Andy Warhol proved to be a divisive figure during his life, with people still trying to derive meaning from his art today. Warhol: Bullet Karma is writer and actor Garry Roost’s attempt to demystify the enigma surrounding both Warhol’s art and personality, as well as break down the events leading to one of the greatest traumas which occurred in his life – his shooting by Valerie Solonas.
Warhol: Bullet Karma is held in the gorgeous Cabinet Room at Treasury 1860, and begins with Roost strutting to the front dressed as Warhol in all black, as well as a pair of trademark Warhol-esque glasses. He performs in a conversational style, starting with telling the story around his shooting, then switching between characters to tell different perspectives of the same story. Using his table of props, Roost was able to differentiate between characters by doing a swift change of costume, usually as small as changing his glasses. This turned out to be an effective and efficient way to continue the story, and allowed the show to flow without any breaks.
Garry Roost has written a show which cleverly switches between perspectives to deliver his story, and the way in which Roost switches between characters and accents is done with great aplomb. Whether the content of the show is a true reflection of the characters thoughts and actions or if there is much conjecture is unclear, however, the presentation of each story is so compelling that it would be a shame if the facts presented weren’t true. The Cabinet Room is also a great choice of venue, as there is a feeling that Warhol is telling his story from his own personal office, adding to the intimacy of the performance.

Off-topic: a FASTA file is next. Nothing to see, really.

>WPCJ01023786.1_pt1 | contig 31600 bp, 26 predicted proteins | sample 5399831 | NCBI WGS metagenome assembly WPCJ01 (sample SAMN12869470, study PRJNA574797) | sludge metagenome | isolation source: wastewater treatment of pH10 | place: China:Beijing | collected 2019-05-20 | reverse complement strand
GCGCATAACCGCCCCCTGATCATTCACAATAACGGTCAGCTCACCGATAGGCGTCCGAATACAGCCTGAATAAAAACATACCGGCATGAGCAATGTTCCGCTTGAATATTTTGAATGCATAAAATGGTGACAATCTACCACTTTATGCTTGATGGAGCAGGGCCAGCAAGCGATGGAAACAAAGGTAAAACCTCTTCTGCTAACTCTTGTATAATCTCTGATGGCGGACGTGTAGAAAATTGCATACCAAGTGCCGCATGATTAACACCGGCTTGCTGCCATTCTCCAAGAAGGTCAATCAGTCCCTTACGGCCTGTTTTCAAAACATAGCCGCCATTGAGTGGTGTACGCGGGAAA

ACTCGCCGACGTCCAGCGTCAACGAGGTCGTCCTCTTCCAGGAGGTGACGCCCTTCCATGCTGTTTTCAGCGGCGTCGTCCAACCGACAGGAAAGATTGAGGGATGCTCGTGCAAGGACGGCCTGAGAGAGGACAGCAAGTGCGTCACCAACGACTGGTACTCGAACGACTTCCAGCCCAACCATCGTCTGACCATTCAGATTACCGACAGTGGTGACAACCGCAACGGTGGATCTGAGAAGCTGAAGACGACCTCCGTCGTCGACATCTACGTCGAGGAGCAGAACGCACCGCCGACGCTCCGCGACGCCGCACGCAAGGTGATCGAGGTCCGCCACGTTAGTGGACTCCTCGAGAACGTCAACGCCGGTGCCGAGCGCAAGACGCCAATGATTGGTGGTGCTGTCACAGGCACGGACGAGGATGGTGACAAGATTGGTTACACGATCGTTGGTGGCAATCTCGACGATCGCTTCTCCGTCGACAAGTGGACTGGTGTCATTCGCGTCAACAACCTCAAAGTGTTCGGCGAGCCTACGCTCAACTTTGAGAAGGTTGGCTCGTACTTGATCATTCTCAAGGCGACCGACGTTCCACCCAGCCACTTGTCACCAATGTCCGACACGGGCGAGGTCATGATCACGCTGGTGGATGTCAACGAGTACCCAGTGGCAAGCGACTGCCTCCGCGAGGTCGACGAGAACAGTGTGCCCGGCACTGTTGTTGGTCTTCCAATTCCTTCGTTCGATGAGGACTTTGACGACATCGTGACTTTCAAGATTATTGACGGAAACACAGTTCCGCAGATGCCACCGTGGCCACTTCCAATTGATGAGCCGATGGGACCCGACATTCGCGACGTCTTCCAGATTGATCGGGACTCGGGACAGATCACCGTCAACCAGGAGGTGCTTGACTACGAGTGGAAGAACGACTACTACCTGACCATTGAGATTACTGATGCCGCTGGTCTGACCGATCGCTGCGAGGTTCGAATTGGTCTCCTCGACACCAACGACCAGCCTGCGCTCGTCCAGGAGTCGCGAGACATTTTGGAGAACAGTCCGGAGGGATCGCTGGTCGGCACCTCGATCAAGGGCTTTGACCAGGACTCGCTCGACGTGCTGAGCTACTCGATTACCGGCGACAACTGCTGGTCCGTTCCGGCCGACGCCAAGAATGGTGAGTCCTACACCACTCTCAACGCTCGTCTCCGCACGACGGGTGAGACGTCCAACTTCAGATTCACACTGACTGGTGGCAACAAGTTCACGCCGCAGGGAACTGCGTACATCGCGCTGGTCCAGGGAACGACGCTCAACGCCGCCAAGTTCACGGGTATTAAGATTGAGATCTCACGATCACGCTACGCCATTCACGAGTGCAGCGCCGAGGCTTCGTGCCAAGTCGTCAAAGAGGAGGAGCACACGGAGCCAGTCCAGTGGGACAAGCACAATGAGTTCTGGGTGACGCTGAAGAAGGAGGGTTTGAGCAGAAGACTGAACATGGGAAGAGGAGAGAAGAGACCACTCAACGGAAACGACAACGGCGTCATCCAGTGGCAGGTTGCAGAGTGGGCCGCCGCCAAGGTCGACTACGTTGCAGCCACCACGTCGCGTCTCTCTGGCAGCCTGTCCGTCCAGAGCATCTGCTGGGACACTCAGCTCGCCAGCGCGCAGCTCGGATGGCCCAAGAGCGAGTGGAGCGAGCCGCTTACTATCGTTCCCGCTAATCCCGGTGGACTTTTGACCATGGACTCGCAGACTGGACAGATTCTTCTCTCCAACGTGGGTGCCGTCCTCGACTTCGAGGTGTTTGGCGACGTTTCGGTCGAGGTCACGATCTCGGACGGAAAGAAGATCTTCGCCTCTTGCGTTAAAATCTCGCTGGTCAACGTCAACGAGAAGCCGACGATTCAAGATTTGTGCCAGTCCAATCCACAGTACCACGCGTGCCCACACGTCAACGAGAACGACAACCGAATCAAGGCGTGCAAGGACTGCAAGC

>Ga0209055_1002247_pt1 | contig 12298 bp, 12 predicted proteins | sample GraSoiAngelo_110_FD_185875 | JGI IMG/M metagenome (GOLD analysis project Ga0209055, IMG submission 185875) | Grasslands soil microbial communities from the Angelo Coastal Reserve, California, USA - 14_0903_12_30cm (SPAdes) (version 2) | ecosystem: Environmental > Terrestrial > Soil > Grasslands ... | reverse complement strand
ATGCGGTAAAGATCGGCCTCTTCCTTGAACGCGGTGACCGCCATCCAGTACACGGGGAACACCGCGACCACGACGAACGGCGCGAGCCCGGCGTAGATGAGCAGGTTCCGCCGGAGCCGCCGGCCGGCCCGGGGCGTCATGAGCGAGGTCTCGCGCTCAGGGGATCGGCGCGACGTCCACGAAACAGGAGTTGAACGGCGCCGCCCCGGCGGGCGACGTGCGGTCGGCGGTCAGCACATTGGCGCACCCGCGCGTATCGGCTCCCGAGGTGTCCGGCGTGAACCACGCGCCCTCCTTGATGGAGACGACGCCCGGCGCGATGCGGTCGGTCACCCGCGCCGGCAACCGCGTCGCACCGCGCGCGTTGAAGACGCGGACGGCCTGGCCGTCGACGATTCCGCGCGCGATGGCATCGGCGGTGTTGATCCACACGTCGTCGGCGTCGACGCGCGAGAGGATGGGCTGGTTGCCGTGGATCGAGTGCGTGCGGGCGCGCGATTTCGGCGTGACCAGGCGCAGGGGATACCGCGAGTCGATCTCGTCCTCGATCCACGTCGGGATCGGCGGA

Roost does a great job with his Warhol imitation, however, there is still a feeling that you don’t really know him any better come the end. This is possibly by design, or just the fact that Warhol is just too huge a figure to condense into an hour-long show. It also felt at times that the show was a run-through of Warhol’s life, rather than a clear narrative with a conclusive end goal. However, if you are not an expert on things Warhol related then there is still a lot of value in the show, and as mentioned, Roost’s characterisations make it worth it.
Warhol: Bullet Karma is a show stuffed full of great characterisations from Warhol’s artistic heyday, and Garry Roost’s performance really brings these characters to life. If you are keen on taking a trip back in time to The Factory, Warhol: Bullet Karma is a great way to see Warhol and other important figures of the day. Check out this show for a lesson in pop culture history.
Warhol: Bullet Karma runs until Sunday 10th of March. Buy tickets HERE.
By Tania Nicholas